Cancer is something no one wants to deal with. Still, far too many of us have far too much experience with it. 

Veterinarians at the Colorado State University Flint Animal Cancer Center are hoping the key to preventing it could lie with our four-legged friends. 

"It could be a huge deal. This is something that is really, really groundbreaking. Obviously, we don’t know if it’s going to work, which is why we are doing this study," said Dr. Doug Thamm, a veterinarian at the cancer center. "What we think, if in fact this vaccine is shown to be effective in dogs, that’ll actually provide very strong support for looking at this same approach in people."

The study aims to give canines cancer vaccines in an attempt to prevent the disease instead of treating it once an animal has already been diagnosed. The impact of this study isn’t limited to man’s best friend. It could change the way doctors around the world treat cancer for humans.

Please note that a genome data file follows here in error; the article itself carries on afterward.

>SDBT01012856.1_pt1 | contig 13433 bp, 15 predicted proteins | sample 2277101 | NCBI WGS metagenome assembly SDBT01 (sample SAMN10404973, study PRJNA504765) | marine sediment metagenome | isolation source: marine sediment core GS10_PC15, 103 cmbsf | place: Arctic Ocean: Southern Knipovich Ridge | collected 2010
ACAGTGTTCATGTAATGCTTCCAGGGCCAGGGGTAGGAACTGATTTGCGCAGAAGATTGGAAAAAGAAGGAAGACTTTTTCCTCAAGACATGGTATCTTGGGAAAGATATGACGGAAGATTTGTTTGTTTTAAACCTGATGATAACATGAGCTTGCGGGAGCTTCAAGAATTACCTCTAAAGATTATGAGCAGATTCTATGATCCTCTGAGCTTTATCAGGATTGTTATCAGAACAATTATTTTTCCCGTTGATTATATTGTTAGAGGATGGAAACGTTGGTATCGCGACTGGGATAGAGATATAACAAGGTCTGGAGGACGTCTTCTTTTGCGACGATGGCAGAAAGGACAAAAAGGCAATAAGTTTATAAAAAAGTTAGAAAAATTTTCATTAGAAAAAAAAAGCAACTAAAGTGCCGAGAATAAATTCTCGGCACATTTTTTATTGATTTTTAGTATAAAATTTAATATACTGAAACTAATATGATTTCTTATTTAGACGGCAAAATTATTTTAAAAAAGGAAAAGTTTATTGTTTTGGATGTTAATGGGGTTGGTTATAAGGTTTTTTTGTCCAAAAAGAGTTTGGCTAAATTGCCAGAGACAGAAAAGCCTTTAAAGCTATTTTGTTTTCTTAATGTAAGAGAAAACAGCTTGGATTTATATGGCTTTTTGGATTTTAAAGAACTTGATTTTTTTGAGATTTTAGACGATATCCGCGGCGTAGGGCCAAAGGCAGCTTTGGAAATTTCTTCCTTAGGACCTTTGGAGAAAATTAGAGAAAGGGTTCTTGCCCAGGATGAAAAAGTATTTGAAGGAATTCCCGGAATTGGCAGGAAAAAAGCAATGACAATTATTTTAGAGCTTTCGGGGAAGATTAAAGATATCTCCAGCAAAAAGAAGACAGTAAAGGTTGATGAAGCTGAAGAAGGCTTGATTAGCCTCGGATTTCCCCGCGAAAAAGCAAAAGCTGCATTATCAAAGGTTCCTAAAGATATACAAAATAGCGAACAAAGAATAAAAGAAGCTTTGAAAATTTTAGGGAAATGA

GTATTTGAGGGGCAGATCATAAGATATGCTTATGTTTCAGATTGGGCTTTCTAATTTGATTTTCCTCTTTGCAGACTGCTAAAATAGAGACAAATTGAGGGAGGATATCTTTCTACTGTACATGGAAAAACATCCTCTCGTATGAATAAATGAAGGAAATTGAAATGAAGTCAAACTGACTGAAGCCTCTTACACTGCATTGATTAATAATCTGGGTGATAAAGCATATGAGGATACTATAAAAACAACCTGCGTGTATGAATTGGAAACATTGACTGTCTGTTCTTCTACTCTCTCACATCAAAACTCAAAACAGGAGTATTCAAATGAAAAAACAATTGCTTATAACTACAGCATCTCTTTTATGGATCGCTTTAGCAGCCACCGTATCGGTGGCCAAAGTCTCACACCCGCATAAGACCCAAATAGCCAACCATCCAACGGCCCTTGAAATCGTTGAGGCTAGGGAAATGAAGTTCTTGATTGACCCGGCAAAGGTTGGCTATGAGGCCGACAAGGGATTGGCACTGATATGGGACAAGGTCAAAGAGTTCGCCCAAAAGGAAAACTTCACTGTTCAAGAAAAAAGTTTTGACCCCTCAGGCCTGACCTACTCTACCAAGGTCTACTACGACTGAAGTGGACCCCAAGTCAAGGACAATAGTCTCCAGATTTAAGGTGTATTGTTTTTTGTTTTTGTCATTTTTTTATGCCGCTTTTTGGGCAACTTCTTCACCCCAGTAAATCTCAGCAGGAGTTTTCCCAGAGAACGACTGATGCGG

"Using dogs with cancer as a model for human cancer," Thamm said, "we might be able to answer a question about delaying or preventing cancer in a quarter of the time it might take to answer that same question in humans."

More than 800 dogs across the country are taking part in the study, receiving vaccines to see if cancer can be prevented or pushed off. 

For dogs like Doc, a rescue dog named after Doc Holiday, the potential of helping find a cure for cancer was too important for his owner to not participate. 

"If there’s any way to lessen the risk of a dog getting cancer, I’m all for it," said Mary Dolce, Doc's owner. "We had a Basset Hound, Louie, who died about 6 years ago from cancer. I don’t know anybody with dogs who hasn’t had a dog who has had cancer."

It's not yet known if or how the vaccine will work. The study is expected to last five years, which, Thamm said, is considerably quicker than most cancer studies on humans. You can learn more about the clinical trial here

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